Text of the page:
There is less evidence for apps specifically treating symptoms of trauma. The principal research on this front has come from the U.S. Department of Veterans' Affairs (VA), developers of PTSD Coach (26) and a suite of other apps, most of which are specifically aimed at veterans or their families. At time of writing, no published evidence could be found for the efficacy or effectiveness of any individual app specifically designed to treat symptoms of trauma, other than those produced by VA (27, 28). This is despite hundreds of publicly available apps purporting to do this (28, 29), and the availability of a standardized framework for developing PTSD-focused apps that stipulates the importance of demonstrated efficacy (30). Without a more diverse evidence base, it is unknown to what extent people benefit when they attempt to manage trauma by using apps. Worse still, we do not know how much damage is being caused by misinformed and poorly developed apps.

Government Regulation

Examples of potential harm from an app include breaches of privacy, misuse of personal data, providing inappropriate advice (31), and poor app functionality leading to possible app failure at a critical emotional point for the user. It has also been found that for over 20% of publicly available apps claiming to treat symptoms of PTSD, their app store descriptions did not contain any specific PTSD evidence-based content (28). This is where government intervention is urgently required, but many governments are struggling to develop suitable regulations around mental health apps (32). Authorities such as the U.S. Food and Drug Administration are focused on removing apps that may cause harm (33). A recent report by the Australian Commission on Safety and Quality in Health Care (34) attempts to encompass a wider regulatory view of digital mental health resources founded on a “model of care” with “best available evidence and best practice” (p. 20).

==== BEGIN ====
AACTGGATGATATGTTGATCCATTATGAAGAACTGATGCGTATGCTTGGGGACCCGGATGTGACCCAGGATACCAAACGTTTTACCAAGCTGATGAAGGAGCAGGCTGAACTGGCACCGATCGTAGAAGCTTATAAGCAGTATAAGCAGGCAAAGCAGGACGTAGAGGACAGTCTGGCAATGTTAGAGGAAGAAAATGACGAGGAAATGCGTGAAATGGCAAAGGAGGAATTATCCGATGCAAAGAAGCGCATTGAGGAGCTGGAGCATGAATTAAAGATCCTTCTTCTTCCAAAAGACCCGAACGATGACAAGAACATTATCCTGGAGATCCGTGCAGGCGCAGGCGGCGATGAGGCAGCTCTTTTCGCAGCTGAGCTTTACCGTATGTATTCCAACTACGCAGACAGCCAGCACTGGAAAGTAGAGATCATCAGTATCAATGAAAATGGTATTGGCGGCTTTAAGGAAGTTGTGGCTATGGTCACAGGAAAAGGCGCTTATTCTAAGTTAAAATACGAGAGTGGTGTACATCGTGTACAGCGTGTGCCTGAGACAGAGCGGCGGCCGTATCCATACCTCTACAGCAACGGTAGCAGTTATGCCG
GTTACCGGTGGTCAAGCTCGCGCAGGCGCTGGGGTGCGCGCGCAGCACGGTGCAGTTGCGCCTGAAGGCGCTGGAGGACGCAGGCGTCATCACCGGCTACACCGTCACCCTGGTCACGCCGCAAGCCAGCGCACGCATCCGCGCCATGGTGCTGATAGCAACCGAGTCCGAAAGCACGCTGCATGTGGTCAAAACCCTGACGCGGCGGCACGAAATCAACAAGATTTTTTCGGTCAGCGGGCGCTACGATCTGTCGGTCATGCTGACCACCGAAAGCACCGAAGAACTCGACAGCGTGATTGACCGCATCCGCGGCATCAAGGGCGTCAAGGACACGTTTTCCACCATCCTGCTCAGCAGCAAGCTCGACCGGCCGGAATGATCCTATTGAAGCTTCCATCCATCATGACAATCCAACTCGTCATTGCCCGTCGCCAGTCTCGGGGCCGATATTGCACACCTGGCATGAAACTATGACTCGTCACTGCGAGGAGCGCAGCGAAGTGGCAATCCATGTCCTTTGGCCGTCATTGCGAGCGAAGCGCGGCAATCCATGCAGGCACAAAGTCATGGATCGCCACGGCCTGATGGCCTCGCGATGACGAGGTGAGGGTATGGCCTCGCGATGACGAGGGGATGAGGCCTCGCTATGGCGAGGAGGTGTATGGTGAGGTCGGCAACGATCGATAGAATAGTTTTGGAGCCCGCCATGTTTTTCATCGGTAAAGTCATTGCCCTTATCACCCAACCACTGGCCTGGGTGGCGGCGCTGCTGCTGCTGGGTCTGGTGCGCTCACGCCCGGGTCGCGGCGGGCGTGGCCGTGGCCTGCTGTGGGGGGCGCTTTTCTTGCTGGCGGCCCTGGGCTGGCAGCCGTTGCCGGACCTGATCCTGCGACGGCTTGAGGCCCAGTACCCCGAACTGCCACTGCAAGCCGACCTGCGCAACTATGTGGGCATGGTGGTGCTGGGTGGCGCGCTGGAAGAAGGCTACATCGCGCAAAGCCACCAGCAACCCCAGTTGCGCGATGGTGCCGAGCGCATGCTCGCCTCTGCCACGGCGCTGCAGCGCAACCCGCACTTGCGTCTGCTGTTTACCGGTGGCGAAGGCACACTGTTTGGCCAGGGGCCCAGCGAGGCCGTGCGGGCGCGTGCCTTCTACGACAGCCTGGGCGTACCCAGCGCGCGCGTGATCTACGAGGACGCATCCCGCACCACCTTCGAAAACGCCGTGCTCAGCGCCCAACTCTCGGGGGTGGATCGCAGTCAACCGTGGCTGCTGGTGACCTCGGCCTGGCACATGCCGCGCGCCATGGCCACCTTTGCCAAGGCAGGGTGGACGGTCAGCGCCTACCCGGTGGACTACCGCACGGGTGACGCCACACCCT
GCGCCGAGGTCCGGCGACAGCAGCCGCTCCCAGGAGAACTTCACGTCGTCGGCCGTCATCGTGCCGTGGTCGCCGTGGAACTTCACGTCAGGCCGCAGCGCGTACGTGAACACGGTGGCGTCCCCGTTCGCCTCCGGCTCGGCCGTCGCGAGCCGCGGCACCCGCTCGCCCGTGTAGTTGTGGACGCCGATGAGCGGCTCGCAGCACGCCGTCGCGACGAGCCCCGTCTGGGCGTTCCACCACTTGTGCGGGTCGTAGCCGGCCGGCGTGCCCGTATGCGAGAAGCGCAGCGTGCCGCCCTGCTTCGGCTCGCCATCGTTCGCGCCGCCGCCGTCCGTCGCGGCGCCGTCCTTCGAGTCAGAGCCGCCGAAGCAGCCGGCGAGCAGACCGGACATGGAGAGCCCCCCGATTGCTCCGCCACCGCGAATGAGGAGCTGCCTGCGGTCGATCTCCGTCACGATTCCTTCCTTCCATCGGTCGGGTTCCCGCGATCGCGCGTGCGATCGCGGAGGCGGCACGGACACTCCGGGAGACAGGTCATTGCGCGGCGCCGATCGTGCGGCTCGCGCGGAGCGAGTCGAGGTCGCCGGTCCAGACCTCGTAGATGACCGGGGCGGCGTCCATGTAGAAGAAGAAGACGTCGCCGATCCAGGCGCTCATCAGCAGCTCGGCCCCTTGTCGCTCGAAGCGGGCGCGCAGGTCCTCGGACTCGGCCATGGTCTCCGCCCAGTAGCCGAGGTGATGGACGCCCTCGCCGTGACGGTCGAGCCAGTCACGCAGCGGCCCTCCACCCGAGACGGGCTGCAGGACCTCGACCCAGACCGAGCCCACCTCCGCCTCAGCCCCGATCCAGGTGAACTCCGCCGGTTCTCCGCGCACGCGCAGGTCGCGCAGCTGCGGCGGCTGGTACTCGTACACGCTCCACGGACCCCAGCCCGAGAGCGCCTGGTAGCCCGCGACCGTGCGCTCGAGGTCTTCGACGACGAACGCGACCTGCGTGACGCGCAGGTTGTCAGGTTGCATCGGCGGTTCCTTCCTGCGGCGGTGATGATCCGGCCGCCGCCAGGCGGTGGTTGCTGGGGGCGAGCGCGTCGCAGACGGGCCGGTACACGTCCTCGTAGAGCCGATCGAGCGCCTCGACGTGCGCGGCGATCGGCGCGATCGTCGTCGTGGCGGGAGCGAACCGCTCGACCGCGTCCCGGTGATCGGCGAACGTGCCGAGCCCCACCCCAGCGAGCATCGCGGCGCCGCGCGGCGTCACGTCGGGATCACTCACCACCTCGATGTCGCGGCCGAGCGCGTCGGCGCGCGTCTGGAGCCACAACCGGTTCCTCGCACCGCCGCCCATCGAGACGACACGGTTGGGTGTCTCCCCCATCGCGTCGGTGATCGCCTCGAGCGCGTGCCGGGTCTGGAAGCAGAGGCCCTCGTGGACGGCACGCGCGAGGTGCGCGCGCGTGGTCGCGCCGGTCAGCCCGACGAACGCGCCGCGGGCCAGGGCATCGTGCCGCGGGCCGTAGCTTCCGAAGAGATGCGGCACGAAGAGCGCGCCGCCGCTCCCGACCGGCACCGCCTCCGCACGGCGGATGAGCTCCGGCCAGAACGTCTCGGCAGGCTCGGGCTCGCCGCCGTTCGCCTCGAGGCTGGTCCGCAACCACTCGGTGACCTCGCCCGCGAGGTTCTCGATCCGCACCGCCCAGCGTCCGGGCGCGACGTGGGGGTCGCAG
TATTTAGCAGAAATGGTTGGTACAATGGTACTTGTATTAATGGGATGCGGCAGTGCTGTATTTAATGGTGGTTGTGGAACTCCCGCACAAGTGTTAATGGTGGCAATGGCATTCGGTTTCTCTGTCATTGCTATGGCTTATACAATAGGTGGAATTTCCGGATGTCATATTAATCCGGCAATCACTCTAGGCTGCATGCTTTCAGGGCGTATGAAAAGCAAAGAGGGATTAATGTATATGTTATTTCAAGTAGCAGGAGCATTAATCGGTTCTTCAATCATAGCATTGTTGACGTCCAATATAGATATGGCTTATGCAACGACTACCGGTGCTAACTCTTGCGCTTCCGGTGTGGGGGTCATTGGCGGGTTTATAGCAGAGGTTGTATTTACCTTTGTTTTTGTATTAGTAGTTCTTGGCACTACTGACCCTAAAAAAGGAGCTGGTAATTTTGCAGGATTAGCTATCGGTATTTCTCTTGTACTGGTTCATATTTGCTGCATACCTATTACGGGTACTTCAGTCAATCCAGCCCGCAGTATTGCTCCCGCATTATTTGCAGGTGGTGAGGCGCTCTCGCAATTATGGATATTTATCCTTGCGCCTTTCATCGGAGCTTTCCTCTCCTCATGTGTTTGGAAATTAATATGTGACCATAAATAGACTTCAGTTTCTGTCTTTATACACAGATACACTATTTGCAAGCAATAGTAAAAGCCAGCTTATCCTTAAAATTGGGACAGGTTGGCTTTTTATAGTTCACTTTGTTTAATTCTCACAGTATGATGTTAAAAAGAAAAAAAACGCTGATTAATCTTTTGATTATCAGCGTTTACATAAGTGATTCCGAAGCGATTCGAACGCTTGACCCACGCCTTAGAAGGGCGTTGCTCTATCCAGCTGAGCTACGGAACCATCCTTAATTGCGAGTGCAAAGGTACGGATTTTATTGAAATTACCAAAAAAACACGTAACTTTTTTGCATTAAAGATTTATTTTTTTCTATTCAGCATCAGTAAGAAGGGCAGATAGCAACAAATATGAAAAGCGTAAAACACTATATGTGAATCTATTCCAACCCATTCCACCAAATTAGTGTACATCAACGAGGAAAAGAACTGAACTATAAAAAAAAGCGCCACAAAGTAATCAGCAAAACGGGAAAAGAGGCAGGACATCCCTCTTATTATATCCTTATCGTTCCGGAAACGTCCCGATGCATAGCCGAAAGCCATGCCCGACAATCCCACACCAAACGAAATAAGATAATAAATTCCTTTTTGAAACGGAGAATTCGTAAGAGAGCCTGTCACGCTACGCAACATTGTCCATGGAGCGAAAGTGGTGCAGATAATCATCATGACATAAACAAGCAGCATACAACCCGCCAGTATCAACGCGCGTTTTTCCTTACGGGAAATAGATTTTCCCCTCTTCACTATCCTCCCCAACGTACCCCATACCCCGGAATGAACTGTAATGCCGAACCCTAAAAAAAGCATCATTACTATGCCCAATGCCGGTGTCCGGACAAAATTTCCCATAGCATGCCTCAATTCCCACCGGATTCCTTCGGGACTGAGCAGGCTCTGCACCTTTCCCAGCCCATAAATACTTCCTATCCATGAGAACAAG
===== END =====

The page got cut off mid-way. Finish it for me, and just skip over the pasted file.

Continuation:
However, these new standards in digital mental health care, which include mental health apps, are yet to be implemented. In the meantime, medical practitioners who are expecting an influx of trauma-related presentations in the wake of COVID-19, must use caution in directing patients toward apps to assist in managing symptoms of trauma.

Discussion

There is uncertainty about the effectiveness of many mental health apps (i.e., their ability to deliver beneficial treatments in a real world setting) and the most appropriate methods of examining this (35). The COVID-19 crisis brings to the fore the need for a centralized database of information for use by medical professionals, governments, therapists, researchers, and consumers (36). Clearly, there is a need to move beyond reliance on app store ratings and reviews, which may be inaccurate, ill-informed, or fake (37), to the requirement for app researchers to provide accessible and timely research evidence. While the time demands of the gold standard RCT can be an impediment to research, other methodologies that do not sacrifice scientific rigor and integrity can potentially be conducted on apps in a more timely manner (38). These include scalable single-case designs involving practicing clinicians working with researchers (36). In such a model, clinicians could contribute their findings to a centralized database that may continually be updated with results that occur from individuals using their app in real-world settings. The single-case methodology has the added advantage of being able to provide potentially more information on the characteristics of the individual than might otherwise be identified in larger RCT designs. This may in-turn lead to more informed hypotheses about how individual characteristics may impact on the effectiveness of a mental health app.